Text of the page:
chalky anecdotes and generalizations with a vein of creepy somehow-secular born-again running through it. whatever you call that born-again 'self improvement' stuff, it weirds me right the fuck out.

alcoholism is Serious Shit but it seems like that is in the background of this piece and it is more about his Method

also: essentialist definitions of 'nerd' that leave out probably a lot of people = blehh
posted by This, of course, alludes to you at 4:12 PM on November 28, 2011 [1 favorite]


it weirds me right the fuck out.

Well, fortunately, what weirds you out has no bearing on how alcoholics get help.
posted by Bunny Ultramod at 4:18 PM on November 28, 2011 [2 favorites]


essentialist definitions of 'nerd' that leave out probably a lot of people = blehh

Huh? Sure, he defines nerdiness as obsession and talks about things he is nerdy about and his experiences which I guess are pretty run-of-the-mill this-is-what-a-nerd-is. And he talks about lasers and, uh, robot vaginas. But while he's using that language of leveling up it's really just about repurposing techniques you use to get better at doing/knowing about something. It doesn't actually matter for the act he's talking about if it's gaming or programming or SF or manga or Coltrane recordings or Shakespeare or reading Sanskrit or cooking good Mexican food.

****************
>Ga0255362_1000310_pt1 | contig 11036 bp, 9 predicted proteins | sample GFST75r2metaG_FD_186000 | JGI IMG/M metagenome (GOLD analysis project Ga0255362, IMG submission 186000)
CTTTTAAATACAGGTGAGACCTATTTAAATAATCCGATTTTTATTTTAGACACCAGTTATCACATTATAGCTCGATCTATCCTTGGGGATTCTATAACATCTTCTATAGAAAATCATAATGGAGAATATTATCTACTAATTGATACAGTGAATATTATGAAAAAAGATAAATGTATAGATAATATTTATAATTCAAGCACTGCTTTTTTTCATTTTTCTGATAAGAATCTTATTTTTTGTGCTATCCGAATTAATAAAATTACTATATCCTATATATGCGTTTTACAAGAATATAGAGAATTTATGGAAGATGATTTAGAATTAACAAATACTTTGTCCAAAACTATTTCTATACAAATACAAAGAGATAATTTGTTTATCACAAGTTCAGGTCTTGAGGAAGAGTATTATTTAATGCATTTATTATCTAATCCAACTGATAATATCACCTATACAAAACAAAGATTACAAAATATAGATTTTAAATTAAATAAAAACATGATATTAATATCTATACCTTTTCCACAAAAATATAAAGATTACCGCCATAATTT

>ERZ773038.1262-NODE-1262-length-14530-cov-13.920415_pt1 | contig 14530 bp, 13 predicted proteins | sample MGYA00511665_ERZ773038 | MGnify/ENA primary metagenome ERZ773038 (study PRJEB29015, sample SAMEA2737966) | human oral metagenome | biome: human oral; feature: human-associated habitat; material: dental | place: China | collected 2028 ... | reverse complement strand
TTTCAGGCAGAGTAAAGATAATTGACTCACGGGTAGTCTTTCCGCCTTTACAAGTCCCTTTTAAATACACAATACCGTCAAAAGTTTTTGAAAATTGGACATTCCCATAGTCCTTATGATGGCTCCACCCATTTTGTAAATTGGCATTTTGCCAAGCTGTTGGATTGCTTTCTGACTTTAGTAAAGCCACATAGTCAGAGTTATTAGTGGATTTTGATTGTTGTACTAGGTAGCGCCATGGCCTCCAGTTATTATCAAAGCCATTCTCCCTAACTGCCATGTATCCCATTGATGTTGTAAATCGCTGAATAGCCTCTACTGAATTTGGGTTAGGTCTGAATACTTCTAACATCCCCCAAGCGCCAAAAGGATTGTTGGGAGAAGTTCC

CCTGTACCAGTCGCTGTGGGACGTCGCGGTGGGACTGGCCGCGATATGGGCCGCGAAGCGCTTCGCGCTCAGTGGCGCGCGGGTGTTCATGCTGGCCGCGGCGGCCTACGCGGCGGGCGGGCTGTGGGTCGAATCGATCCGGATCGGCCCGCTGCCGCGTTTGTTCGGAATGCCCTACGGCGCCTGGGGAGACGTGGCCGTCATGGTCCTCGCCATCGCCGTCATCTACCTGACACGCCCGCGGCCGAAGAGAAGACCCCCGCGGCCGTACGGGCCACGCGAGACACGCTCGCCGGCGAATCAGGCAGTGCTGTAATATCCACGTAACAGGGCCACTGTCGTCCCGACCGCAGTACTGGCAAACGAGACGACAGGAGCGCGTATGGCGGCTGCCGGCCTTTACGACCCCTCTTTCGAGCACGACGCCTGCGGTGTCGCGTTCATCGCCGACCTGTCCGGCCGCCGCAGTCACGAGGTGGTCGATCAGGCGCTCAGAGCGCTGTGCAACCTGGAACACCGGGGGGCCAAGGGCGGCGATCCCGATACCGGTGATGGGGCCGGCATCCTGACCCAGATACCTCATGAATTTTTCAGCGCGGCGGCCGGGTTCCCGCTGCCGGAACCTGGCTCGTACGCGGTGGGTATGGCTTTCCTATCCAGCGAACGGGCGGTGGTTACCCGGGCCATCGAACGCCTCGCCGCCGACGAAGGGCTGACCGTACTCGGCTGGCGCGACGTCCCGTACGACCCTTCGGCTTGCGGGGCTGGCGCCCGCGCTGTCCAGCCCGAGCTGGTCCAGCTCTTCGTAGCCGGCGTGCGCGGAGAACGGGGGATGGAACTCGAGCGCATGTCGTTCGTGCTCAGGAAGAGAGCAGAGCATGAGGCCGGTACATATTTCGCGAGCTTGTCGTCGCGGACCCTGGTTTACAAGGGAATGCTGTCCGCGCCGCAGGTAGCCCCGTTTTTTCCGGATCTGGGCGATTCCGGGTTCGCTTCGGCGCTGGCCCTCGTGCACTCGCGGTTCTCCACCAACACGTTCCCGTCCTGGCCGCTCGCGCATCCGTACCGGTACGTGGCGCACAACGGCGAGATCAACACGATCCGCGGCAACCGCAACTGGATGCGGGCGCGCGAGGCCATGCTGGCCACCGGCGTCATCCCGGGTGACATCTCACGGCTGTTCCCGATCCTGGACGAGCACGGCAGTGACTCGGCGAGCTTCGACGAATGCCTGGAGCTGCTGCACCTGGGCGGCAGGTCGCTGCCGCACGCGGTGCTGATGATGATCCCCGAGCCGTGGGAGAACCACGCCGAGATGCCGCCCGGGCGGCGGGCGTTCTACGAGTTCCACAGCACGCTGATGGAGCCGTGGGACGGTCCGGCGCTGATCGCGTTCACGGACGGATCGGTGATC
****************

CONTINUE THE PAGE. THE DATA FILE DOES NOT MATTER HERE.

posted by The Bridge on the River Kai Ryssdal at 5:19 PM on November 28, 2011 [1 favorite]


@bunny ultramod

yeah. also though i think that if a person is struggling with an addiction it would be good if they could get actual info from a real brain doctor instead of a wired writer, and at least if you are going to write an article on a serious subject like that, maybe include some cites or something if you can
posted by This, of course, alludes to you at 6:33 PM on November 28, 2011


also though i think that if a person is struggling with an addiction it would be good if they could get actual info from a real brain doctor instead of a wired writer

I don't this this article precludes, or argues against, getting actual advice from a brain doctor. At least, I don't recall reading that.
posted by Bunny Ultramod at 7:16 PM on November 28, 2011


i think that if a person is struggling with an addiction it would be good if they could get actual info from a real brain doctor instead of a wired writer

I'm no brain doctor or addict, but isn't a big part of AA learning from the experience of people who have been in your situation... from people who aren't "brain doctors". I would think hearing/reading success stories and failures would be invaluable to someone going through something similar. Why mock that? Why does it matter that he's decided to write for Wired?
posted by SAC at 7:52 PM on November 28, 2011 [2 favorites]


@SAC

AA has got some problems is the thing